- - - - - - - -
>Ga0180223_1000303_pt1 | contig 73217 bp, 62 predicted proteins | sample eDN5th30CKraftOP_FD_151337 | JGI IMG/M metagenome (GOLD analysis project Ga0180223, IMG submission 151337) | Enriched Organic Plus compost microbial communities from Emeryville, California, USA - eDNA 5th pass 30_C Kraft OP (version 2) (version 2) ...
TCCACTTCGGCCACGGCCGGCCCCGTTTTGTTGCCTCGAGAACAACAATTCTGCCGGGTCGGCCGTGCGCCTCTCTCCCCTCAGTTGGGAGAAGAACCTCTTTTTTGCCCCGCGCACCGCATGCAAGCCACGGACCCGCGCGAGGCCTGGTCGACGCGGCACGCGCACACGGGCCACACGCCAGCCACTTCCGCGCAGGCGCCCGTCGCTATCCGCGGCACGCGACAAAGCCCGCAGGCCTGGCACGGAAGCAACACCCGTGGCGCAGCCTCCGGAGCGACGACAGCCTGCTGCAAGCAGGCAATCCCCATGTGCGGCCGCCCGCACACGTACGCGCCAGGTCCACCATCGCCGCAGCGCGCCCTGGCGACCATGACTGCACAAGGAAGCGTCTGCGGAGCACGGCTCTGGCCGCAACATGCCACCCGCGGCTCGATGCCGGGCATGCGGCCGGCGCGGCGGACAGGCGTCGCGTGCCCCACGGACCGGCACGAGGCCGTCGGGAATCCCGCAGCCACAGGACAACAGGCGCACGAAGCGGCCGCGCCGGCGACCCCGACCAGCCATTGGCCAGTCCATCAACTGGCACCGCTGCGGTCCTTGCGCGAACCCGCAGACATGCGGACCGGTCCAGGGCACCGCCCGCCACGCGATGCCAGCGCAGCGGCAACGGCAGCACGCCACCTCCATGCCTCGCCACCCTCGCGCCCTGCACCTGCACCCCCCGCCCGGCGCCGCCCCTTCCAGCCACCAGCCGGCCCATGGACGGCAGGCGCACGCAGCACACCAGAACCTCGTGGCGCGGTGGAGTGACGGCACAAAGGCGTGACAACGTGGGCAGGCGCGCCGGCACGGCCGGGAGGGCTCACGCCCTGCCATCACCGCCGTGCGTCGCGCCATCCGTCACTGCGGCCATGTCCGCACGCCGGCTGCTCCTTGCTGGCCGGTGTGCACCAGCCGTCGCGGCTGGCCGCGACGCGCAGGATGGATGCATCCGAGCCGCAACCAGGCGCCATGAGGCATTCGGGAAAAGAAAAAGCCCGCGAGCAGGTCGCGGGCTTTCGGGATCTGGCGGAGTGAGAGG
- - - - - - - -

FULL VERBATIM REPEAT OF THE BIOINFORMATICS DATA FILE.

>Ga0180223_1000303_pt1 | contig 73217 bp, 62 predicted proteins | sample eDN5th30CKraftOP_FD_151337 | JGI IMG/M metagenome (GOLD analysis project Ga0180223, IMG submission 151337) | Enriched Organic Plus compost microbial communities from Emeryville, California, USA - eDNA 5th pass 30_C Kraft OP (version 2) (version 2) ...
TCCACTTCGGCCACGGCCGGCCCCGTTTTGTTGCCTCGAGAACAACAATTCTGCCGGGTCGGCCGTGCGCCTCTCTCCCCTCAGTTGGGAGAAGAACCTCTTTTTTGCCCCGCGCACCGCATGCAAGCCACGGACCCGCGCGAGGCCTGGTCGACGCGGCACGCGCACACGGGCCACACGCCAGCCACTTCCGCGCAGGCGCCCGTCGCTATCCGCGGCACGCGACAAAGCCCGCAGGCCTGGCACGGAAGCAACACCCGTGGCGCAGCCTCCGGAGCGACGACAGCCTGCTGCAAGCAGGCAATCCCCATGTGCGGCCGCCCGCACACGTACGCGCCAGGTCCACCATCGCCGCAGCGCGCCCTGGCGACCATGACTGCACAAGGAAGCGTCTGCGGAGCACGGCTCTGGCCGCAACATGCCACCCGCGGCTCGATGCCGGGCATGCGGCCGGCGCGGCGGACAGGCGTCGCGTGCCCCACGGACCGGCACGAGGCCGTCGGGAATCCCGCAGCCACAGGACAACAGGCGCACGAAGCGGCCGCGCCGGCGACCCCGACCAGCCATTGGCCAGTCCATCAACTGGCACCGCTGCGGTCCTTGCGCGAACCCGCAGACATGCGGACCGGTCCAGGGCACCGCCCGCCACGCGATGCCAGCGCAGCGGCAACGGCAGCACGCCACCTCCATGCCTCGCCACCCTCGCGCCCTGCACCTGCACCCCCCGCCCGGCGCCGCCCCTTCCAGCCACCAGCCGGCCCATGGACGGCAGGCGCACGCAGCACACCAGAACCTCGTGGCGCGGTGGAGTGACGGCACAAAGGCGTGACAACGTGGGCAGGCGCGCCGGCACGGCCGGGAGGGCTCACGCCCTGCCATCACCGCCGTGCGTCGCGCCATCCGTCACTGCGGCCATGTCCGCACGCCGGCTGCTCCTTGCTGGCCGGTGTGCACCAGCCGTCGCGGCTGGCCGCGACGCGCAGGATGGATGCATCCGAGCCGCAACCAGGCGCCATGAGGCATTCGGGAAAAGAAAAAGCCCGCGAGCAGGTCGCGGGCTTTCGGGATCTGGCGGAGTGAGAGG